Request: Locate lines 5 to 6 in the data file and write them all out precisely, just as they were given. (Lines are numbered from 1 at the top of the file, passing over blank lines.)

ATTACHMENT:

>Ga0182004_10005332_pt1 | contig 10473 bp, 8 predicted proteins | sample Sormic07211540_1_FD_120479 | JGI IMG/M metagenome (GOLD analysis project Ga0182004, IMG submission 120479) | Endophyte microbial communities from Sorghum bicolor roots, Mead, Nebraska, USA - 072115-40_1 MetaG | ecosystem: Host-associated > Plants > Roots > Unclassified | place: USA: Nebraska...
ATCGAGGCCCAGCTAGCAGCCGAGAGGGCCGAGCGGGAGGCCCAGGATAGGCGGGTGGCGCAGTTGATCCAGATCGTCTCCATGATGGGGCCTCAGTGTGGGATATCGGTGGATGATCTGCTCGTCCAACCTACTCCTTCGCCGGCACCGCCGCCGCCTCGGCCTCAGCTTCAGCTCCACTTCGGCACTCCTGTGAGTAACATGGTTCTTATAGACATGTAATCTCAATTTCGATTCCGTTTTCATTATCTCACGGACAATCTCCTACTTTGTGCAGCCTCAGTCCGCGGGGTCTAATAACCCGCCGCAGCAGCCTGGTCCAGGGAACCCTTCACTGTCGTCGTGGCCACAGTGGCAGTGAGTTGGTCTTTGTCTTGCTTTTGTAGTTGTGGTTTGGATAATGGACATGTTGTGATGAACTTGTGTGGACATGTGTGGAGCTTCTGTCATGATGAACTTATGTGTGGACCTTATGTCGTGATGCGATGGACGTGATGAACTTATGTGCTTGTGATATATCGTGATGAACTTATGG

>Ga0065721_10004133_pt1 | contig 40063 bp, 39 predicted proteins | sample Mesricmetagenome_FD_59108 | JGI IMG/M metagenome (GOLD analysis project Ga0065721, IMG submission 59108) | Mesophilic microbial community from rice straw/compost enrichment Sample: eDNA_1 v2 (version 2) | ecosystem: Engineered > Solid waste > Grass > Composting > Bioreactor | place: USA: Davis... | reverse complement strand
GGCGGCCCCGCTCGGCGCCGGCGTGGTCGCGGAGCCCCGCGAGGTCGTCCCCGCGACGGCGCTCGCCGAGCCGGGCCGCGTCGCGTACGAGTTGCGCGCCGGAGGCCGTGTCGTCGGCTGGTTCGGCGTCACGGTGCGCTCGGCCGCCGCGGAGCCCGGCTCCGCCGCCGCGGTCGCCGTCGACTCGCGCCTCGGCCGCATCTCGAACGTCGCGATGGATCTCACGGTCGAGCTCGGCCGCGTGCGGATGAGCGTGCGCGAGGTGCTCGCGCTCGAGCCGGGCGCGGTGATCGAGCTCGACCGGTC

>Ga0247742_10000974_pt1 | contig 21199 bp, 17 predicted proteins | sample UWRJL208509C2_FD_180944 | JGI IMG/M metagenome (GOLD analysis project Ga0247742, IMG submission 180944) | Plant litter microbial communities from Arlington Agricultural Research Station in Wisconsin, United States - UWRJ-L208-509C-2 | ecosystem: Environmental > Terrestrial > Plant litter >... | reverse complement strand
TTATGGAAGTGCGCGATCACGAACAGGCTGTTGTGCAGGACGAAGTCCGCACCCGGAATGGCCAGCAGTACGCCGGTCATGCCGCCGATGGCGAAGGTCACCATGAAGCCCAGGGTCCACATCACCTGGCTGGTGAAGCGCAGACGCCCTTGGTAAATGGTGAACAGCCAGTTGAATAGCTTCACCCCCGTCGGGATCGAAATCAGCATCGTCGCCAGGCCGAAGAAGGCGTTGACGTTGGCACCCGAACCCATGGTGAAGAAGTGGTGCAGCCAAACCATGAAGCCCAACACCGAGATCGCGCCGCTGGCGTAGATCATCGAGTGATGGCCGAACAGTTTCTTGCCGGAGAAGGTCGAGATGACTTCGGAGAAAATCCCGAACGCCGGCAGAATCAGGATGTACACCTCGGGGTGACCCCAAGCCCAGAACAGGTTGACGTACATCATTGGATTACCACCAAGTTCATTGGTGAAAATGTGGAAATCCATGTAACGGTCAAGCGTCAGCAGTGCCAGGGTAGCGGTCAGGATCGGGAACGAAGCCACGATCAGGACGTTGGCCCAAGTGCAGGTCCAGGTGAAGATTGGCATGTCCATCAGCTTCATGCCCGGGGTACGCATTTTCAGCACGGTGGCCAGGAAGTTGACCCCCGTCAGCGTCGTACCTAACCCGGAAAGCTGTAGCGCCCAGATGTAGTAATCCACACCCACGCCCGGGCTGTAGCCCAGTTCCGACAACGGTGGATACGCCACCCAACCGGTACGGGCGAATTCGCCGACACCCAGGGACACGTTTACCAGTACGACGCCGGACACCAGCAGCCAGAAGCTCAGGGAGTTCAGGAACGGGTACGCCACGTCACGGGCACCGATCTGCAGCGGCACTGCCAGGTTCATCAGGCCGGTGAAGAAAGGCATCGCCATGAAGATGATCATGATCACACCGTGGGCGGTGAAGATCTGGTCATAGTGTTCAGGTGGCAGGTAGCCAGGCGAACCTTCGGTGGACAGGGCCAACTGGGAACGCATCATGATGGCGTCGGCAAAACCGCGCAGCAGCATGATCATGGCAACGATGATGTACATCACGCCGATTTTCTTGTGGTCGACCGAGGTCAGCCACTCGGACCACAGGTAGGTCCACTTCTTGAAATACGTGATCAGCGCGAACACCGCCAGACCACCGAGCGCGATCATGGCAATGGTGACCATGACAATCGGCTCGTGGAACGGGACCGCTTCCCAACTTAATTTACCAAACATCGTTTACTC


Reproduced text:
>Ga0247742_10000974_pt1 | contig 21199 bp, 17 predicted proteins | sample UWRJL208509C2_FD_180944 | JGI IMG/M metagenome (GOLD analysis project Ga0247742, IMG submission 180944) | Plant litter microbial communities from Arlington Agricultural Research Station in Wisconsin, United States - UWRJ-L208-509C-2 | ecosystem: Environmental > Terrestrial > Plant litter >... | reverse complement strand
TTATGGAAGTGCGCGATCACGAACAGGCTGTTGTGCAGGACGAAGTCCGCACCCGGAATGGCCAGCAGTACGCCGGTCATGCCGCCGATGGCGAAGGTCACCATGAAGCCCAGGGTCCACATCACCTGGCTGGTGAAGCGCAGACGCCCTTGGTAAATGGTGAACAGCCAGTTGAATAGCTTCACCCCCGTCGGGATCGAAATCAGCATCGTCGCCAGGCCGAAGAAGGCGTTGACGTTGGCACCCGAACCCATGGTGAAGAAGTGGTGCAGCCAAACCATGAAGCCCAACACCGAGATCGCGCCGCTGGCGTAGATCATCGAGTGATGGCCGAACAGTTTCTTGCCGGAGAAGGTCGAGATGACTTCGGAGAAAATCCCGAACGCCGGCAGAATCAGGATGTACACCTCGGGGTGACCCCAAGCCCAGAACAGGTTGACGTACATCATTGGATTACCACCAAGTTCATTGGTGAAAATGTGGAAATCCATGTAACGGTCAAGCGTCAGCAGTGCCAGGGTAGCGGTCAGGATCGGGAACGAAGCCACGATCAGGACGTTGGCCCAAGTGCAGGTCCAGGTGAAGATTGGCATGTCCATCAGCTTCATGCCCGGGGTACGCATTTTCAGCACGGTGGCCAGGAAGTTGACCCCCGTCAGCGTCGTACCTAACCCGGAAAGCTGTAGCGCCCAGATGTAGTAATCCACACCCACGCCCGGGCTGTAGCCCAGTTCCGACAACGGTGGATACGCCACCCAACCGGTACGGGCGAATTCGCCGACACCCAGGGACACGTTTACCAGTACGACGCCGGACACCAGCAGCCAGAAGCTCAGGGAGTTCAGGAACGGGTACGCCACGTCACGGGCACCGATCTGCAGCGGCACTGCCAGGTTCATCAGGCCGGTGAAGAAAGGCATCGCCATGAAGATGATCATGATCACACCGTGGGCGGTGAAGATCTGGTCATAGTGTTCAGGTGGCAGGTAGCCAGGCGAACCTTCGGTGGACAGGGCCAACTGGGAACGCATCATGATGGCGTCGGCAAAACCGCGCAGCAGCATGATCATGGCAACGATGATGTACATCACGCCGATTTTCTTGTGGTCGACCGAGGTCAGCCACTCGGACCACAGGTAGGTCCACTTCTTGAAATACGTGATCAGCGCGAACACCGCCAGACCACCGAGCGCGATCATGGCAATGGTGACCATGACAATCGGCTCGTGGAACGGGACCGCTTCCCAACTTAATTTACCAAACATCGTTTACTC